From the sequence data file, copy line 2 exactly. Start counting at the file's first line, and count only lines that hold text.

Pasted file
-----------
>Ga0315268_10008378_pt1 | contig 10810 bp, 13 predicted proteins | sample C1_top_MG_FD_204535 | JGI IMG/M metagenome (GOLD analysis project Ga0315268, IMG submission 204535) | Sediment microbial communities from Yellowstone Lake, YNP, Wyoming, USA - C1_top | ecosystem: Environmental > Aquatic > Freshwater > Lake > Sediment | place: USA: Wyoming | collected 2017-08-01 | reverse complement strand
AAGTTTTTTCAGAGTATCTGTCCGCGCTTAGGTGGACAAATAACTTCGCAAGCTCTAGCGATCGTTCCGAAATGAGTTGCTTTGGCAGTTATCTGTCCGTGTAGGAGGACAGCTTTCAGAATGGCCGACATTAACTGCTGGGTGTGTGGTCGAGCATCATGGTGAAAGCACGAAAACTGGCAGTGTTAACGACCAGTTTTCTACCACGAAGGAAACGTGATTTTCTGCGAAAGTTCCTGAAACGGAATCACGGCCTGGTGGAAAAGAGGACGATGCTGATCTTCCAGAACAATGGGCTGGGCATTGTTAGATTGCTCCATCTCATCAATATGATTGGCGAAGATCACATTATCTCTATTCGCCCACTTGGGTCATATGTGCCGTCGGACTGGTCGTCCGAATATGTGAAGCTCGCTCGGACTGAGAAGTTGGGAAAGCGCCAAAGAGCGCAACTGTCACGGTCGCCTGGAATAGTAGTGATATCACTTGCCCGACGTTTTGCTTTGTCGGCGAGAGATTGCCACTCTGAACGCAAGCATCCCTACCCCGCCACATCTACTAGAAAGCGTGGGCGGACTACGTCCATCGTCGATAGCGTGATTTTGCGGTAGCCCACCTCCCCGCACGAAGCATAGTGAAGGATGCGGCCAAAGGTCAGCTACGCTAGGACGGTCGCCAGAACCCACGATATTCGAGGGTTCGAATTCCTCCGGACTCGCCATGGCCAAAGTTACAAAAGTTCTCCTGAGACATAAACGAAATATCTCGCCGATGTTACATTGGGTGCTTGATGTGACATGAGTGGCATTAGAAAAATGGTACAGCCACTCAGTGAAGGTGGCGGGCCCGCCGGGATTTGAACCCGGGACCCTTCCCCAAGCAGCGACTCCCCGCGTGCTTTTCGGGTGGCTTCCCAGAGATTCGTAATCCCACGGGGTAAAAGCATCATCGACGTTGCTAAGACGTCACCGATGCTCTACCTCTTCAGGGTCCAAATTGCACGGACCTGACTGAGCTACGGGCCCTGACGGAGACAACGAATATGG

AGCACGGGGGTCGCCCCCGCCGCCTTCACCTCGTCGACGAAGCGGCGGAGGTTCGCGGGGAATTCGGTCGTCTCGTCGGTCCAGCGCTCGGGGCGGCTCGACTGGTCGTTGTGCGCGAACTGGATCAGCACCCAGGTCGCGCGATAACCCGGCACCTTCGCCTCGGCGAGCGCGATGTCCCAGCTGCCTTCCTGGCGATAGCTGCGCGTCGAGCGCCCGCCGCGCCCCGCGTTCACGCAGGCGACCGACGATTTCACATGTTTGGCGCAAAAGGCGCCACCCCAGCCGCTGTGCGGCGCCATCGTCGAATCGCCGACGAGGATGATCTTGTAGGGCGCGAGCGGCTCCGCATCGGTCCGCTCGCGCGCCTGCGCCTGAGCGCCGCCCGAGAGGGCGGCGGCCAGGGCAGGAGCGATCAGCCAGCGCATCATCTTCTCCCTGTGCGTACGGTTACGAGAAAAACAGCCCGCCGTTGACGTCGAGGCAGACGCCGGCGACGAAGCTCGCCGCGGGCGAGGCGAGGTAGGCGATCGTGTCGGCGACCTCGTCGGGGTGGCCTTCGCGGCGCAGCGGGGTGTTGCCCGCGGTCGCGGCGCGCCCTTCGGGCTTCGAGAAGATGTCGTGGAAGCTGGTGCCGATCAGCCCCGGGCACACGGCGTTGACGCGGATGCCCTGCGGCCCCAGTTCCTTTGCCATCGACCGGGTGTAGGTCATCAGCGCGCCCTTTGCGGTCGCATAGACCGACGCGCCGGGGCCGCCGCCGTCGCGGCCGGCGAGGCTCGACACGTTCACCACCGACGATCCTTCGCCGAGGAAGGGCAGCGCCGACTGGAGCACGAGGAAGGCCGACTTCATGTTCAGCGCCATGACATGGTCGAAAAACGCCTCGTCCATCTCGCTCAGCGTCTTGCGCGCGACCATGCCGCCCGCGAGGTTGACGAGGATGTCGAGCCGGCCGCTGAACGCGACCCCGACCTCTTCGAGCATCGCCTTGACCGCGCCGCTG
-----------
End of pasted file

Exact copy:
AAGTTTTTTCAGAGTATCTGTCCGCGCTTAGGTGGACAAATAACTTCGCAAGCTCTAGCGATCGTTCCGAAATGAGTTGCTTTGGCAGTTATCTGTCCGTGTAGGAGGACAGCTTTCAGAATGGCCGACATTAACTGCTGGGTGTGTGGTCGAGCATCATGGTGAAAGCACGAAAACTGGCAGTGTTAACGACCAGTTTTCTACCACGAAGGAAACGTGATTTTCTGCGAAAGTTCCTGAAACGGAATCACGGCCTGGTGGAAAAGAGGACGATGCTGATCTTCCAGAACAATGGGCTGGGCATTGTTAGATTGCTCCATCTCATCAATATGATTGGCGAAGATCACATTATCTCTATTCGCCCACTTGGGTCATATGTGCCGTCGGACTGGTCGTCCGAATATGTGAAGCTCGCTCGGACTGAGAAGTTGGGAAAGCGCCAAAGAGCGCAACTGTCACGGTCGCCTGGAATAGTAGTGATATCACTTGCCCGACGTTTTGCTTTGTCGGCGAGAGATTGCCACTCTGAACGCAAGCATCCCTACCCCGCCACATCTACTAGAAAGCGTGGGCGGACTACGTCCATCGTCGATAGCGTGATTTTGCGGTAGCCCACCTCCCCGCACGAAGCATAGTGAAGGATGCGGCCAAAGGTCAGCTACGCTAGGACGGTCGCCAGAACCCACGATATTCGAGGGTTCGAATTCCTCCGGACTCGCCATGGCCAAAGTTACAAAAGTTCTCCTGAGACATAAACGAAATATCTCGCCGATGTTACATTGGGTGCTTGATGTGACATGAGTGGCATTAGAAAAATGGTACAGCCACTCAGTGAAGGTGGCGGGCCCGCCGGGATTTGAACCCGGGACCCTTCCCCAAGCAGCGACTCCCCGCGTGCTTTTCGGGTGGCTTCCCAGAGATTCGTAATCCCACGGGGTAAAAGCATCATCGACGTTGCTAAGACGTCACCGATGCTCTACCTCTTCAGGGTCCAAATTGCACGGACCTGACTGAGCTACGGGCCCTGACGGAGACAACGAATATGG